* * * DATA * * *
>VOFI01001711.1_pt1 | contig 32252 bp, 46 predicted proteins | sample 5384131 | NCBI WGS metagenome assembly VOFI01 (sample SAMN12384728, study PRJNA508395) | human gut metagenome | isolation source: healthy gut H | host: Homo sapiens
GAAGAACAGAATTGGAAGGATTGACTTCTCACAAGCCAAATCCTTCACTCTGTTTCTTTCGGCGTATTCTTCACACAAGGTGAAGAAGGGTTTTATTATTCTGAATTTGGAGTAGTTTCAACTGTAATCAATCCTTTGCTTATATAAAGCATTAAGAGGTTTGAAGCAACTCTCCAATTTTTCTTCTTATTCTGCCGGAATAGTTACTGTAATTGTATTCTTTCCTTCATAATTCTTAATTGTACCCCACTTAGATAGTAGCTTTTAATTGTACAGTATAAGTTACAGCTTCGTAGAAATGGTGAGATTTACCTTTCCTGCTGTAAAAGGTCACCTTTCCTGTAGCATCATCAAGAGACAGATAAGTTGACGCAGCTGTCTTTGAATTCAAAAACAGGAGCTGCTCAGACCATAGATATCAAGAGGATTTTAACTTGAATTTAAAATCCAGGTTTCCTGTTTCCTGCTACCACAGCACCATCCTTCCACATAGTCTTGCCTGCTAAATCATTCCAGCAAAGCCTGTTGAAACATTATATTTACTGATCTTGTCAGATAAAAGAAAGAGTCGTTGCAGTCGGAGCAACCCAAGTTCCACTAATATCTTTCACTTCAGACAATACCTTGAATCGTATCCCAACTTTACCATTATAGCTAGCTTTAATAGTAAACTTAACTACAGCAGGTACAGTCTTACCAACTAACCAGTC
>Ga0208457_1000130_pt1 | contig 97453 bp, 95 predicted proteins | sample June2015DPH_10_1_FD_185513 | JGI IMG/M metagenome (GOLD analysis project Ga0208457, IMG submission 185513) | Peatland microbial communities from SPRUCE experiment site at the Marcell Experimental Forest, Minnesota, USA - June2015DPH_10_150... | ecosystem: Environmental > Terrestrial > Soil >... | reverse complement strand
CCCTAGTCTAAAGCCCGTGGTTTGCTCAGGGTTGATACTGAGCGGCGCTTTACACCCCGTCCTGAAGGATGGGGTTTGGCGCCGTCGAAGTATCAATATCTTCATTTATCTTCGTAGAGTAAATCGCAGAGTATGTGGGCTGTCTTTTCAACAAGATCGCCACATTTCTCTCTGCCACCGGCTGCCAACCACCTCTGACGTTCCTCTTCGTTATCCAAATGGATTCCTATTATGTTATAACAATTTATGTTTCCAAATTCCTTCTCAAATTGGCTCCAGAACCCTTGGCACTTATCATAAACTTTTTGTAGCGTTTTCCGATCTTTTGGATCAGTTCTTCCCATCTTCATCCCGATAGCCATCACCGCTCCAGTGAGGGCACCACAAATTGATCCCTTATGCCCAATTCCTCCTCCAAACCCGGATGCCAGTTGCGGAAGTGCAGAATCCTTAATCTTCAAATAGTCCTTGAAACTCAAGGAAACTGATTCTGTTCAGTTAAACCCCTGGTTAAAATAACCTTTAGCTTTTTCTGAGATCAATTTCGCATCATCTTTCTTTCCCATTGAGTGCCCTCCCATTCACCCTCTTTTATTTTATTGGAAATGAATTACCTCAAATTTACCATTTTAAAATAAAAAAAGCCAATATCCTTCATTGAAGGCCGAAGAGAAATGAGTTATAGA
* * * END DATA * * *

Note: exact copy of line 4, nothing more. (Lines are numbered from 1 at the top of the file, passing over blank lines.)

CCCTAGTCTAAAGCCCGTGGTTTGCTCAGGGTTGATACTGAGCGGCGCTTTACACCCCGTCCTGAAGGATGGGGTTTGGCGCCGTCGAAGTATCAATATCTTCATTTATCTTCGTAGAGTAAATCGCAGAGTATGTGGGCTGTCTTTTCAACAAGATCGCCACATTTCTCTCTGCCACCGGCTGCCAACCACCTCTGACGTTCCTCTTCGTTATCCAAATGGATTCCTATTATGTTATAACAATTTATGTTTCCAAATTCCTTCTCAAATTGGCTCCAGAACCCTTGGCACTTATCATAAACTTTTTGTAGCGTTTTCCGATCTTTTGGATCAGTTCTTCCCATCTTCATCCCGATAGCCATCACCGCTCCAGTGAGGGCACCACAAATTGATCCCTTATGCCCAATTCCTCCTCCAAACCCGGATGCCAGTTGCGGAAGTGCAGAATCCTTAATCTTCAAATAGTCCTTGAAACTCAAGGAAACTGATTCTGTTCAGTTAAACCCCTGGTTAAAATAACCTTTAGCTTTTTCTGAGATCAATTTCGCATCATCTTTCTTTCCCATTGAGTGCCCTCCCATTCACCCTCTTTTATTTTATTGGAAATGAATTACCTCAAATTTACCATTTTAAAATAAAAAAAGCCAATATCCTTCATTGAAGGCCGAAGAGAAATGAGTTATAGA